ministers and as a quiet face of determination to his people. We want to thank Schuyler Ingram and Elbert
Pham for helping with the research for the episode. If you want to learn more about another monarch
leading his country through WW1, you can click right here to watch our episode about Belgium
King Albert I. Check out our subreddit for all kinds of cool
information and community debates about World War 1 and don’t forget to subscribe. See you next time.

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  1. You forgot to mention that George V was the only British King to attend personally his coronation as Emperor of India. Most time they just sent a proxy but not George

  2. Reminds me of an anecdote from Into the Silence, by Wade Davis: "One night late in the war [surgeon] Geoffrey Keynes was operating in a dungeon of a citadel at Doullens on a young soldier whose genitals had been mutilated by a shell fragment. He paused for an instant to rub the sweat from his brow and looked up to see King George V standing at his side, observing the procedure. Without a word or gesture, Keynes turned back to concentrate on his work, utterly ignoring his sovereign."

  3. Could you do one of these on George VI of England? From what I understand he had some military service during WWI.

  4. He was also the last monarch to knight a man on the Battlefield (Sir John Monash)

    In fact, can someone do a special on John Monash as he's said to be the man who won the war.

  5. I'm just impressed that with all the destruction of Europes monarchies, the British monarchy was able to survive both world wars

  6. Said it before and saying it again, that's why I love monarchy.
    There are many others kings that I love as they did way much better than any president could ever do.

  7. George of England, Wilhelm of Germany and Nicholas of Russia = three stooges. Unfortunately, this three caused millions of death not millions of laughs.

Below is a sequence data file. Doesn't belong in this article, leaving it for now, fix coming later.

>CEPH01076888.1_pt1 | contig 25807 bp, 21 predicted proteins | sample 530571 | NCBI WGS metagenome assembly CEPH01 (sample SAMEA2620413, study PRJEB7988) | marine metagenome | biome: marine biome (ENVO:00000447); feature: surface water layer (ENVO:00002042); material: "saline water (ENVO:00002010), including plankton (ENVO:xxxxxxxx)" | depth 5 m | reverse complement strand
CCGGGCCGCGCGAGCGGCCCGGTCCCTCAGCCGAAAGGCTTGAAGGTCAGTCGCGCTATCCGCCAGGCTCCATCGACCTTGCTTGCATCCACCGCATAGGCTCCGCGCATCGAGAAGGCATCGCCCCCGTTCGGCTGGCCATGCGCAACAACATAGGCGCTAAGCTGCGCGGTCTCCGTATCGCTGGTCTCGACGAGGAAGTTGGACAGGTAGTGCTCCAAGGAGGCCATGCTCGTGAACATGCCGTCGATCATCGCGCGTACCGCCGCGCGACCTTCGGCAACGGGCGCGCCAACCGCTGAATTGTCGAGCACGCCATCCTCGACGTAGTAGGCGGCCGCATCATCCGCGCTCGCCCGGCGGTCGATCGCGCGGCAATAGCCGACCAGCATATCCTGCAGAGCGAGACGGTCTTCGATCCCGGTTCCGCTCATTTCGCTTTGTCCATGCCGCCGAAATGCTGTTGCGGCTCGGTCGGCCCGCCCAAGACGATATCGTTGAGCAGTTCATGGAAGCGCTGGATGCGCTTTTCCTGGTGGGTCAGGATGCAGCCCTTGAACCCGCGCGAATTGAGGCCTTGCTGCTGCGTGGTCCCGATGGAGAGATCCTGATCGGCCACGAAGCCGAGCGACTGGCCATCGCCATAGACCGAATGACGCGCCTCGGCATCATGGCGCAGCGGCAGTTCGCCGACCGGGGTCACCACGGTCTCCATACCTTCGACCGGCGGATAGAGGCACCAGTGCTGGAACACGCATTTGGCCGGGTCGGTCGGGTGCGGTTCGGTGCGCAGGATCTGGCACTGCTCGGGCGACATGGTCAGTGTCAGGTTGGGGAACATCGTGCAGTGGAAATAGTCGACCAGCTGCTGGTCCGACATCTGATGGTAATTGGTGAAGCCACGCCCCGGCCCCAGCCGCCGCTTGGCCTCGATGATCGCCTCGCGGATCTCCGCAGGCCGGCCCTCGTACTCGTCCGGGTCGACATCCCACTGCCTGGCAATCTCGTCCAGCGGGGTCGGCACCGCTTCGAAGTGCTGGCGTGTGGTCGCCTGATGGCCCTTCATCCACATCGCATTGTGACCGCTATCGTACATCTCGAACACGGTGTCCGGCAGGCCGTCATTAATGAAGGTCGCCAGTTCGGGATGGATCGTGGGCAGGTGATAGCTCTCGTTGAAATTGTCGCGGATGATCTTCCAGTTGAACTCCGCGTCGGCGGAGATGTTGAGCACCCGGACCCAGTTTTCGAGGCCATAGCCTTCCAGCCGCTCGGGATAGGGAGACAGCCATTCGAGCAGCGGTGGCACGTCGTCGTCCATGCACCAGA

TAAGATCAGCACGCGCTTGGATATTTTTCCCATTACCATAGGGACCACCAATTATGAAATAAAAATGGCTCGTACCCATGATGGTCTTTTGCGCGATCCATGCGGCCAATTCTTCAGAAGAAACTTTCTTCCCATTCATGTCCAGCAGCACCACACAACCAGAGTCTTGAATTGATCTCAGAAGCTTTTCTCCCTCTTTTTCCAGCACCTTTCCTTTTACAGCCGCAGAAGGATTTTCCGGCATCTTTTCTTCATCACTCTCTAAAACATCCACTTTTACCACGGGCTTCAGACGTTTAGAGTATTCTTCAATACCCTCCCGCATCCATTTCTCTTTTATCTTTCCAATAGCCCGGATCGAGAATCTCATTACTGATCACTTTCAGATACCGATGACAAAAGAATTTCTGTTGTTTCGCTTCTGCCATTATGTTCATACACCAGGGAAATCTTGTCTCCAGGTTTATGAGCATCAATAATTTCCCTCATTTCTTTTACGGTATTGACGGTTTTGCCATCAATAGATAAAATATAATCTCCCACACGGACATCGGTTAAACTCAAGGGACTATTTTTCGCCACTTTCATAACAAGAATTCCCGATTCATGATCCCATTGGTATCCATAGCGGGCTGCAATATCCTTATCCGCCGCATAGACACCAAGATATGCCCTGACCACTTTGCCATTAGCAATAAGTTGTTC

8. 00:02:36,629 –> 00:02:39,930
    Princess Mary was the granddaughter
    of the Duke of Wurttemberg.

    Princess Mary was the daughter of the Duke of Wurttemberg and her father was Francis, Duke of Teck. She was also the granddaughter of King George III of Britain.

  9. Wilhelm II was Chancellor of Oxford University. His portrait used to be on the wall in the Examination Schools; probably still is.

  10. George V may have been progressive for that era but he was not a "constitutional" monarch… the uk has never had a constitutional monarchy

  11. In August 1914 he told his foreign secretary: "You must find a reason for war, Grey".
    Note here, the German leadership had already asked Grey if GB would remain neutral, if Germany did not invade Belgium.
    Grey refused.

    And so off they went.
    A million young men from the Empire to the slaughter…

  12. He never forgive Kaiser Wilhelm about war. But he was the one who declared war against Germany, such an ignorant!

  13. Interestingly no mention was made about the fate of the Romanovs when they were refused safety in England.

  14. This is one of many reincarnations of myself. The never ending cycle of life and death was , is and always will be.

  15. Before the British Royal family became known has the house of 'Windsor ' they were known as sachs coberg cotha because of their family ties to the Kaiser.

  16. The Kaiser had a certain amount of disdain for George's unassuming manner . He kept time with the nouveau riche in England . Wilhelm though royal blood should never go yaghting with well to do merchant , calling one of them a green grocer .

  17. Sounds like one of the better kings, we need more personable leaders than our current elites who think only of themselves.

  18. If he lived 3 more years, it would've been interesting to see what he had to say about a second war with Germany.

  19. I wonder also how responsible he felt for the deaths of the Tsar and his family for refusing them asylum. This may have weighed heavily on him, too.

  20. Alexandra of Denmark was the sister of Dagmar of Denmark who was Nicholas II's mother. Edward the VII was the son of Queen Victoria of England and Queen Alexandra of Russia- Nicholas II's wife was the granddaughter of Queen Victoria.

  21. “ Yup a King with a dragon tattoo”, loved the wedding picture; actually the whole Bio is terrific 👍
    Thanks for the post. ..morale high ground even during war, an oxymoron ?

  22. My love for the late nineteenth century brought me here! After all the ww1 has is routes in that period in history. Great show I wouldn't ask for better channel! Thanks